JOANNA'S FOOD: family cooking, from scratch, every day

Wednesday, May 07, 2008

The first strawberries

Ridiculous Mrs Elton, chattering her stream of consciousness at Mr Knightley's strawberry-picking party (I'm re-reading Jane Austen's Emma) ... she brought me up short this morning.

The best fruit in England - everybody's favourite - always wholesome. -These the finest beds and finest sorts. -Delightful to gather for one's self - the only way of really enjoying them. -Morning decidedly the best time - never tired - every sort good - hautboy infinitely superior - no comparison - the others hardly eatable - hautboys very scarce - Chili preferred
???!? Chili preferred ?!!!? - white wood finest flavour of all - price of strawberries in London - abundance about Bristol - Maple Grove - cultivation - beds when to be renewed - gardeners never to be put out of their way - delicious fruit - only too rich to be eaten much of - inferior to cherries - currants more refreshing - only objection to gathering strawberries the stooping - glaring sun - tired to death - could bear it no longer - must go and sit in the shade.

It turns out that until the mid-18th century, there were two sorts of strawberries, both wild: Chili and Virginian, and that these were accidentally crossed in France, the first genetic modification for what was ultimately to become the large modern strawberry. The process was clearly well under way by the early 19th century - Mrs E has several to choose from.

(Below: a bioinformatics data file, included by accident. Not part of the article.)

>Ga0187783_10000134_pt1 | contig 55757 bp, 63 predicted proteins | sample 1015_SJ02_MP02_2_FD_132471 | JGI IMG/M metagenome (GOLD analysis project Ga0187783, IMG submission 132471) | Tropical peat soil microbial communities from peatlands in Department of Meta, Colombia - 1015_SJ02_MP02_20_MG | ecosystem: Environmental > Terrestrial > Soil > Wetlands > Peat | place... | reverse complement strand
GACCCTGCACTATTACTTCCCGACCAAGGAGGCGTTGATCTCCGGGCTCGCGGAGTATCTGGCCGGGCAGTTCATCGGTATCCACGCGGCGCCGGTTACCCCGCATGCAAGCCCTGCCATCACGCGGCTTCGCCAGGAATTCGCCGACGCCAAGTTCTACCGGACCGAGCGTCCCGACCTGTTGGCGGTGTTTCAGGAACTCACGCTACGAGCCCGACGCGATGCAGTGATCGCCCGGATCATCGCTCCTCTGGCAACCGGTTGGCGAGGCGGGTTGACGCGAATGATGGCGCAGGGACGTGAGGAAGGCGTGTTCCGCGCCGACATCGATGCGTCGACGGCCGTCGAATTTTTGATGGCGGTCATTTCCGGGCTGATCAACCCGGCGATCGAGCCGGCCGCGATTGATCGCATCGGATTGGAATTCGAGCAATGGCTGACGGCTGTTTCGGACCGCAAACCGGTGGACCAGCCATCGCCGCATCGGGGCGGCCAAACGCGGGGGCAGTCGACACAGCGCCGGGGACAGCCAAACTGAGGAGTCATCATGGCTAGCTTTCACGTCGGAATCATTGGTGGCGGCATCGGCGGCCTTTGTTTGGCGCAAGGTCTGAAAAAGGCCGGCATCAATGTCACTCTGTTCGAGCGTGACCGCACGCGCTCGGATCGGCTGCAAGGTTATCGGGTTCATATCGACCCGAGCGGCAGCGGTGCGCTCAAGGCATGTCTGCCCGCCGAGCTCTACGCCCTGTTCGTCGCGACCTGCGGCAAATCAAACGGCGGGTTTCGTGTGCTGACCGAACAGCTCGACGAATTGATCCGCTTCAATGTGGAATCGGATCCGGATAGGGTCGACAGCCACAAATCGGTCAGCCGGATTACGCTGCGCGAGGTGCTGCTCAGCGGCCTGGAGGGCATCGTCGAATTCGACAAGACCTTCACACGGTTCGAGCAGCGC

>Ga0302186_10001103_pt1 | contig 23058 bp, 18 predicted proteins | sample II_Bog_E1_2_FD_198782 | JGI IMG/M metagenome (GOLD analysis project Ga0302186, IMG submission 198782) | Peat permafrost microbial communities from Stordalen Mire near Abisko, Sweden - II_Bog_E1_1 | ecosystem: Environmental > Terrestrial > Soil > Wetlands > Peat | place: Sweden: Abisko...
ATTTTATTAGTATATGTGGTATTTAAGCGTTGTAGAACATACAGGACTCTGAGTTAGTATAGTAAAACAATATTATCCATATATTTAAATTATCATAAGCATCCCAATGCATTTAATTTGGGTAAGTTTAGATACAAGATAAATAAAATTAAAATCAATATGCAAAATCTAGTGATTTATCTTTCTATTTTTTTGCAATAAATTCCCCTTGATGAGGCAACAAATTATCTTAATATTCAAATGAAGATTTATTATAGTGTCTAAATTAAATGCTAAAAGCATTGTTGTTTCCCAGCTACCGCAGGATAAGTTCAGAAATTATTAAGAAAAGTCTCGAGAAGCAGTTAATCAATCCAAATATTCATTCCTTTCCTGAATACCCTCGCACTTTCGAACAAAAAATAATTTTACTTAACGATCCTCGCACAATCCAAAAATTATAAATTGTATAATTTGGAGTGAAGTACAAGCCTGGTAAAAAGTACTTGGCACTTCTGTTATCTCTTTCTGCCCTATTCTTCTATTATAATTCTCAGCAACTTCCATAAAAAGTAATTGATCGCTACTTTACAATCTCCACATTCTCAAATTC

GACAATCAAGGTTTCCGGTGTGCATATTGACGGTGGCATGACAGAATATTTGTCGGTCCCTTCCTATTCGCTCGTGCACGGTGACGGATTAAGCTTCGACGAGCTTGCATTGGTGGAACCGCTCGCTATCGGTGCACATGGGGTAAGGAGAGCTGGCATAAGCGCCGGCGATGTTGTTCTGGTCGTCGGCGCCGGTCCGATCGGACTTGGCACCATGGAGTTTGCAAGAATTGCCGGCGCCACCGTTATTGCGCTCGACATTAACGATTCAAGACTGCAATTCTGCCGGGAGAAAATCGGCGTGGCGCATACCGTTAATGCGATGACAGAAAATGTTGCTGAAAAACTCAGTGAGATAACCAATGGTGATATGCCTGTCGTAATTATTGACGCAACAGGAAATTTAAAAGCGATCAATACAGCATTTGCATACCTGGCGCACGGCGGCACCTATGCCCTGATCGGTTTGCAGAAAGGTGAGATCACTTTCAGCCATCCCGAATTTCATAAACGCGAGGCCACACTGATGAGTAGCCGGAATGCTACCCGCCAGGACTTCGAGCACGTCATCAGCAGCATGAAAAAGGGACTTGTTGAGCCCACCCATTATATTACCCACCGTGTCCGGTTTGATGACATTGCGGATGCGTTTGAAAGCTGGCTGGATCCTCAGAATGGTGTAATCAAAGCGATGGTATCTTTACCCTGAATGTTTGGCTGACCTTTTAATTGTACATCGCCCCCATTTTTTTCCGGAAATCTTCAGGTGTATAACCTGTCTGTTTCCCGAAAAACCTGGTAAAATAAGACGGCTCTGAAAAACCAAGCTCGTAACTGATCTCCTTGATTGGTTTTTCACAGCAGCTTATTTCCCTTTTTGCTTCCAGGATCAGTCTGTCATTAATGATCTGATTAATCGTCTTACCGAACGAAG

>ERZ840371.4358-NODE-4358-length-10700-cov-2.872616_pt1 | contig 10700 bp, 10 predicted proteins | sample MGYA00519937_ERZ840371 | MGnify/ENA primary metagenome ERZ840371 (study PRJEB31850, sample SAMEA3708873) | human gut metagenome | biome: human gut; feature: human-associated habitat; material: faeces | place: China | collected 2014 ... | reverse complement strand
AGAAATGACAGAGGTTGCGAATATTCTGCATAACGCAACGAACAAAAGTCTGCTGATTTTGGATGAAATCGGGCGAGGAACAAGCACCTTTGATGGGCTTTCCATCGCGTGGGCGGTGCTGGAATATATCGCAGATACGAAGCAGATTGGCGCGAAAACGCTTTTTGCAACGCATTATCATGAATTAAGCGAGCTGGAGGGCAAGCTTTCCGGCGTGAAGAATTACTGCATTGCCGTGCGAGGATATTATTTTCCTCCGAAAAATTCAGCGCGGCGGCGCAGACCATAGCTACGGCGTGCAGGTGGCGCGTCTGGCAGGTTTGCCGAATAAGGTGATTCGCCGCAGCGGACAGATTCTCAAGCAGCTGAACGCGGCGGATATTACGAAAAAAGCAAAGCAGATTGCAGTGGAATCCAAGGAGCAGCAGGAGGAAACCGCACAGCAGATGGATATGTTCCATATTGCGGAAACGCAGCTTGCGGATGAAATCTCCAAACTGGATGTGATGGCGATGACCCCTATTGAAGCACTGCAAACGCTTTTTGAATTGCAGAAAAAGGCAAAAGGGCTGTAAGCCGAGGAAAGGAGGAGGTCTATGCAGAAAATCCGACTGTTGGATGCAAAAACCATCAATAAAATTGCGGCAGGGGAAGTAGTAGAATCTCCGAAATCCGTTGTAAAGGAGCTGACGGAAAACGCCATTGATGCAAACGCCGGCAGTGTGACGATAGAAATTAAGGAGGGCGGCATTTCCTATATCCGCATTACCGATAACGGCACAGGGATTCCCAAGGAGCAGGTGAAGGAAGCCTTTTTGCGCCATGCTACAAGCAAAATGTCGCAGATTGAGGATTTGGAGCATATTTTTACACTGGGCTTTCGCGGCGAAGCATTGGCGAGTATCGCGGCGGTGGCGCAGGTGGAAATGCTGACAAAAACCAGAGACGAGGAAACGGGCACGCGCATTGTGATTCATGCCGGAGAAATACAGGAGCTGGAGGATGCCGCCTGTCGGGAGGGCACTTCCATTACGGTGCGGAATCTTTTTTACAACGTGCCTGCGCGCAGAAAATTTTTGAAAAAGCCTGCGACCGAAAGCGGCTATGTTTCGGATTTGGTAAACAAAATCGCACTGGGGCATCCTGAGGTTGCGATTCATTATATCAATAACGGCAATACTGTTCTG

The ones I ate outside in the sunshine for breakfast were large, sweet and juicy, and grown in the next county. Obviously under a sea of plastic, but - well, who could resist them? The best fruit in England.

Best not to mock, even those who seem foolish.

Related posts

Eton Mess
Sir Walter Raleigh's strawberry vodka cordial
Innocent's strawberry smoothie recipe
Strawberry sponge

Links to strawberries on other blogs

Strawberry panzanella - 101 Cookbooks
Strawberry watermelon agua fresca
Strawberry sour cream bread - Closet Cooking


Magic Cochin said...

I try to resist strawberries until the English grown ones are in season. Better still to wait until the home grown ones are ready. Our strawberry patch is about to be mulched with straw and netted - a praelude to heavenly fruit! Mmmm! yum!


Joanna said...

Yes, I do too, in general, but sometimes ... it's too hard ... especially when you've just been reading Jane Austen ;)

I wish I was better at growing strawberries, we only grow tiny quantities in pots, otherwise it's slug heaven ;)


kathryn said...

That snippet is one of my favourite, favourite bits from Emma. We're way, way out of strawberry season here in Sydney. Enjoy your wonderful fruits.

Kevin said...

Those strawberries look good. I am impatiently waiting for the local strawberries to start showing up!